You're confusing dialect (different vocabulary and grammar) with accent (different phones), which are not synonymous. All dialects of English are mutually intelligible and share the same meta-phonemes. Every time English speakers with different accents speak to one another they mentally bridge the gap between the differing accents, and some talented speakers can code-switch. If all English speakers can understand one another in speech, then why not in writing?

In terms of cost/benefit analysis, a spelling reform that satisfies most accents most of the time is superior to the current system which satisfies no accents all of the time. Even a reform as conservative as Cut Spelling, which only removes silent letters that serve no morphemic or phonemic purpose in any dialect, would satisfy all dialects.

Would you explain to me why Cut Spelling in particular would not satisfy all dialects?
Cut Spelling looks reasonable, but there are a few issues I can see related to accents or new ambiguities.

Accents:
  • as the Wikipedia pagenotes, the spelling of words like "military" and "necessary" seems like it would differ based on accent: according to the rules, British speakers could drop the "a" but Americans couldn't. This is not a big deal, but it is a complication.
New ambiguities:
  • pal/pall and gal/gall. Not a big deal.
  • ferries/Ferris (aside from the capitalization). Seems somewhat likely to cause confusion for some readers in at least some cases.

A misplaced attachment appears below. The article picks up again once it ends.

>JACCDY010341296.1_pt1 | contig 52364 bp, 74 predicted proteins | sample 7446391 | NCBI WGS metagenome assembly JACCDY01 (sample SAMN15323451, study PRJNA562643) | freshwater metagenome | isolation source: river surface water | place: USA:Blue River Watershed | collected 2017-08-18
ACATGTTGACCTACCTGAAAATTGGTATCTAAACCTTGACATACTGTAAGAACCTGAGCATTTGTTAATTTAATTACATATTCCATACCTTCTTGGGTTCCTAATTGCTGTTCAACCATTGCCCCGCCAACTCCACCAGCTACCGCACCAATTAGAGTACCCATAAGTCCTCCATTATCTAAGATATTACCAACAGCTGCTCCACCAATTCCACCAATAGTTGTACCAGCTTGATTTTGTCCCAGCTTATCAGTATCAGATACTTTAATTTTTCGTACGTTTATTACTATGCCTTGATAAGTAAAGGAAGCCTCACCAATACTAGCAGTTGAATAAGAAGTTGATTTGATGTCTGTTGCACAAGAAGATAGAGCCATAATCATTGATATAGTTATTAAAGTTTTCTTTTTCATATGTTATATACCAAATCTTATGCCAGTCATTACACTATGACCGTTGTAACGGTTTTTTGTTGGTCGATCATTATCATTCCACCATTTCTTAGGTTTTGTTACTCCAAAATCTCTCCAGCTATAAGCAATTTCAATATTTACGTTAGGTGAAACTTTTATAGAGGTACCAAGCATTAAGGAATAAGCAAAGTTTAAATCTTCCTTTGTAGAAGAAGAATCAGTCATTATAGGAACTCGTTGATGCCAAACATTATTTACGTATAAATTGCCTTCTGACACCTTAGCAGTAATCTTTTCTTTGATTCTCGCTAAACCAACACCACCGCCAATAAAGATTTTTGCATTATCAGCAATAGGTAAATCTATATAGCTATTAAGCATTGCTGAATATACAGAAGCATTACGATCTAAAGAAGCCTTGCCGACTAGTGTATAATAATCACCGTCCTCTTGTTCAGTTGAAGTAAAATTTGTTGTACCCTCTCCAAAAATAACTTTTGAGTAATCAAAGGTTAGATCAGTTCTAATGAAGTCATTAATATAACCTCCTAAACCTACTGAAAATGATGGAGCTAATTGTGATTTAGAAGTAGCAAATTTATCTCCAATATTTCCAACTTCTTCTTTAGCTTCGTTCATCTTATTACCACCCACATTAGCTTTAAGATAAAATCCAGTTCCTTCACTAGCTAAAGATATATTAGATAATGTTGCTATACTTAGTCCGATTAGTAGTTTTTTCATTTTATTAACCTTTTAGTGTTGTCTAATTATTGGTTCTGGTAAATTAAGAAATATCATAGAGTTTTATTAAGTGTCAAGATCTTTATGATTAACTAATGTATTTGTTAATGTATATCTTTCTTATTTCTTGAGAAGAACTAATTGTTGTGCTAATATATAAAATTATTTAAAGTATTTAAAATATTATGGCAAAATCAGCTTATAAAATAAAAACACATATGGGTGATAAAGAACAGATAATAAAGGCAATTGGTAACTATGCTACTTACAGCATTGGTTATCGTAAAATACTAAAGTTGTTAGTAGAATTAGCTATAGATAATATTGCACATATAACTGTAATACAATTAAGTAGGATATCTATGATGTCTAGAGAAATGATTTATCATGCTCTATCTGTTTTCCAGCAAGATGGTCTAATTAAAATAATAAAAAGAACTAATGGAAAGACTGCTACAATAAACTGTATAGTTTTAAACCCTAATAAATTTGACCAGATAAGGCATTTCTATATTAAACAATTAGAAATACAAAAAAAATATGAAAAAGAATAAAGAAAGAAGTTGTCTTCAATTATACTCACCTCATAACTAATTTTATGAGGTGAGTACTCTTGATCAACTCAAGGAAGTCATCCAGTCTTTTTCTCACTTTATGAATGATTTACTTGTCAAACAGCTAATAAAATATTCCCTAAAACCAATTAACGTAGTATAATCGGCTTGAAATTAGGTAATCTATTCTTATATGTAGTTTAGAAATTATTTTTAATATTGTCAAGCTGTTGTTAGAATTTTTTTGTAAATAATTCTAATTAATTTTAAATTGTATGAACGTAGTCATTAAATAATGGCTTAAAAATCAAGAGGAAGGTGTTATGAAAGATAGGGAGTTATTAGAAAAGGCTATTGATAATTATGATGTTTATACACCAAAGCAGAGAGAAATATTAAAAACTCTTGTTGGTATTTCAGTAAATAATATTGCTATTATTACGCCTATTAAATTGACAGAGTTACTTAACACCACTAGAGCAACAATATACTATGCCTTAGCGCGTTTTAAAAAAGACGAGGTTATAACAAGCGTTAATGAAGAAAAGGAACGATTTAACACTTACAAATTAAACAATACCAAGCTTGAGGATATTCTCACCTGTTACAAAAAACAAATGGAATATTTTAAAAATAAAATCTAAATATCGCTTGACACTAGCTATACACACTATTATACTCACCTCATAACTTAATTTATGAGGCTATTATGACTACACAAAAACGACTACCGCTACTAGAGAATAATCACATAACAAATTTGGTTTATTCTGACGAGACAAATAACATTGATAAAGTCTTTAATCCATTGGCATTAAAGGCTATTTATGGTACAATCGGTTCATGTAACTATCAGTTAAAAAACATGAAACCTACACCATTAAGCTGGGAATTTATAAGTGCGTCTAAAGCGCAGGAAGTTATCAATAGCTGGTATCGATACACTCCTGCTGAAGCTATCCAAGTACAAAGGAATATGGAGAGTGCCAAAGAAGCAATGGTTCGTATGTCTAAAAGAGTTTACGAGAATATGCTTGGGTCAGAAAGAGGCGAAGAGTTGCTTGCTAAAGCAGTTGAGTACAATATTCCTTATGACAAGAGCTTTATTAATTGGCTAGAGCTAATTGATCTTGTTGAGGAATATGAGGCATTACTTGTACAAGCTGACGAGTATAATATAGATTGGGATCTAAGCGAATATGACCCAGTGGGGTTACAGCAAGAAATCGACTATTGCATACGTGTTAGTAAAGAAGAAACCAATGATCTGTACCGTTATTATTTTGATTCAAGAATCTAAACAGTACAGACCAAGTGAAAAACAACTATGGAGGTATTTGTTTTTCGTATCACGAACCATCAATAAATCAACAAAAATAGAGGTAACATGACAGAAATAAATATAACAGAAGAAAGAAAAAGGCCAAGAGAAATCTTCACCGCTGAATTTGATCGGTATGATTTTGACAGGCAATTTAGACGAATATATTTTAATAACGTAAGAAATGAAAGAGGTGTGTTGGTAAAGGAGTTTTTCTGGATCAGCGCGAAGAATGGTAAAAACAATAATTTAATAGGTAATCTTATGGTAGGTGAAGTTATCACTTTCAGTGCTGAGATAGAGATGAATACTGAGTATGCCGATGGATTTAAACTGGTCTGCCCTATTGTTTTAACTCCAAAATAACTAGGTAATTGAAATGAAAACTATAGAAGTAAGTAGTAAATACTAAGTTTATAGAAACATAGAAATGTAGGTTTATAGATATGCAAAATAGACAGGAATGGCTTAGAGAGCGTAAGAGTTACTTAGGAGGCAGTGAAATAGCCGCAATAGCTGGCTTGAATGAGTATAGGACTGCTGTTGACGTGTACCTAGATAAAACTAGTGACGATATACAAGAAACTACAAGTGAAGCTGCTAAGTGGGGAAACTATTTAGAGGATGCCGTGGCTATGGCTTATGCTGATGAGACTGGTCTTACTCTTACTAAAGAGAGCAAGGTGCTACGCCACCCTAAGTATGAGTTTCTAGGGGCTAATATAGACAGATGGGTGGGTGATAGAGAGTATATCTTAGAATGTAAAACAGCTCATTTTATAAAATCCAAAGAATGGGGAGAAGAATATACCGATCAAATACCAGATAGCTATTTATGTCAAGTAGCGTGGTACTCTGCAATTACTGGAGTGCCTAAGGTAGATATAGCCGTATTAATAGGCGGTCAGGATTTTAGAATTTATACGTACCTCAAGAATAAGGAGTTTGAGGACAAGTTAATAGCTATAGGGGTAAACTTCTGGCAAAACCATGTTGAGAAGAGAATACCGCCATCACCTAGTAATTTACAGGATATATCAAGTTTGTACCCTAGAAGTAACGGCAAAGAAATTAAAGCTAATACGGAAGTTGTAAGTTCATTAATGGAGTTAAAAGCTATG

• The cut spelling "ther" (in place of "there") is still irregular, as it looks like it should rhyme with "her." True, this is just replacing one ambiguity with another. It looks like this concern has been addressed somehow in later editions (I found the intro to the second edition which mentions "er" = "err", "heir" as an issue that it would be advantageous to avoid).
Incidentally, I didn't understand one part of that intro: what is "cormnmt" supposed to stand for?
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Re: English Orthography Reform

Post by Dormouse559 » Wed 21 Sep 2016, 16:03

MoonRightromantic wrote:You're confusing dialect (different vocabulary and grammar) with accent (different phones), which are not synonymous.
I'd just like to point out that the definition of dialect is broader than you think. "Dialect" includes the distinctive aspects of vocabulary, grammar and phonology. That makes "accent" a subset of "dialect". Additionally, different dialects, and by extension accents, can have different phonemes, not just phones.
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Re: English Orthography Reform

Post by clawgrip » Wed 21 Sep 2016, 16:10

cormenamet...cormenmat, cormnamet, cormunnmutt. I really have no idea. It's like the Arabic version of English.
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Re: English Orthography Reform

Post by Sumelic » Wed 21 Sep 2016, 16:36